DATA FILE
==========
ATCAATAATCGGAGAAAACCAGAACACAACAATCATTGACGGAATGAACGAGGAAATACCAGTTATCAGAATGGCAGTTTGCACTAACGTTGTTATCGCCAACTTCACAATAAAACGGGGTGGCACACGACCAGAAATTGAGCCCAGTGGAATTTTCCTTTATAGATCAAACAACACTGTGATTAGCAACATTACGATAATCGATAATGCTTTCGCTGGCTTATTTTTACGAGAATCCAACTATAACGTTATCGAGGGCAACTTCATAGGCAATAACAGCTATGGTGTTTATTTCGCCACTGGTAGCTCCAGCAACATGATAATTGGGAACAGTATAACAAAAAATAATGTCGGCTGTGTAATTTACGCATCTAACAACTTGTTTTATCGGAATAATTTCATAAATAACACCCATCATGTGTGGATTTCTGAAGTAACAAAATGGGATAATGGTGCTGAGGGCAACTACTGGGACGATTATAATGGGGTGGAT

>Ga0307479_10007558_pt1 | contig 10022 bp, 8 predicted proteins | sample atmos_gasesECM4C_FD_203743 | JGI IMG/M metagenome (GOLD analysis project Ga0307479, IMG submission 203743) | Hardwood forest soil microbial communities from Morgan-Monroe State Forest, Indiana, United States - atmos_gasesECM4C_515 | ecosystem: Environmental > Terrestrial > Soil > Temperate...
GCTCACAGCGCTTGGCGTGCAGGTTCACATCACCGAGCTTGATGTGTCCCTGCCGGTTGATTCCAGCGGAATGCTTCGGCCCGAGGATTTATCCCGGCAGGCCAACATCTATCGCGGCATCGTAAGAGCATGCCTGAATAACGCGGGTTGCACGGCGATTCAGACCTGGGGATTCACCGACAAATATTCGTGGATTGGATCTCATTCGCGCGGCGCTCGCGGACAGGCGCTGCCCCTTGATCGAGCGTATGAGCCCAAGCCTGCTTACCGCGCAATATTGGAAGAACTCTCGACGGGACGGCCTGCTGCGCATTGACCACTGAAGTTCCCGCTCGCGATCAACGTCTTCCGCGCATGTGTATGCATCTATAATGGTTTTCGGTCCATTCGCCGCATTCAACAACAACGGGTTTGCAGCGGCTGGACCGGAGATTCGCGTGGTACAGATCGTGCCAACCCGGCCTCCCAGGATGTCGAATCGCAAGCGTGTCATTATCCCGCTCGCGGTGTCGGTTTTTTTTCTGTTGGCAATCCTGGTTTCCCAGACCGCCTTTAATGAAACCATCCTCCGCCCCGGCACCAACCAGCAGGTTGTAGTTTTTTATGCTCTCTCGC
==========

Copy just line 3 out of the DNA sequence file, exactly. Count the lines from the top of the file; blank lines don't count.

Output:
GCTCACAGCGCTTGGCGTGCAGGTTCACATCACCGAGCTTGATGTGTCCCTGCCGGTTGATTCCAGCGGAATGCTTCGGCCCGAGGATTTATCCCGGCAGGCCAACATCTATCGCGGCATCGTAAGAGCATGCCTGAATAACGCGGGTTGCACGGCGATTCAGACCTGGGGATTCACCGACAAATATTCGTGGATTGGATCTCATTCGCGCGGCGCTCGCGGACAGGCGCTGCCCCTTGATCGAGCGTATGAGCCCAAGCCTGCTTACCGCGCAATATTGGAAGAACTCTCGACGGGACGGCCTGCTGCGCATTGACCACTGAAGTTCCCGCTCGCGATCAACGTCTTCCGCGCATGTGTATGCATCTATAATGGTTTTCGGTCCATTCGCCGCATTCAACAACAACGGGTTTGCAGCGGCTGGACCGGAGATTCGCGTGGTACAGATCGTGCCAACCCGGCCTCCCAGGATGTCGAATCGCAAGCGTGTCATTATCCCGCTCGCGGTGTCGGTTTTTTTTCTGTTGGCAATCCTGGTTTCCCAGACCGCCTTTAATGAAACCATCCTCCGCCCCGGCACCAACCAGCAGGTTGTAGTTTTTTATGCTCTCTCGC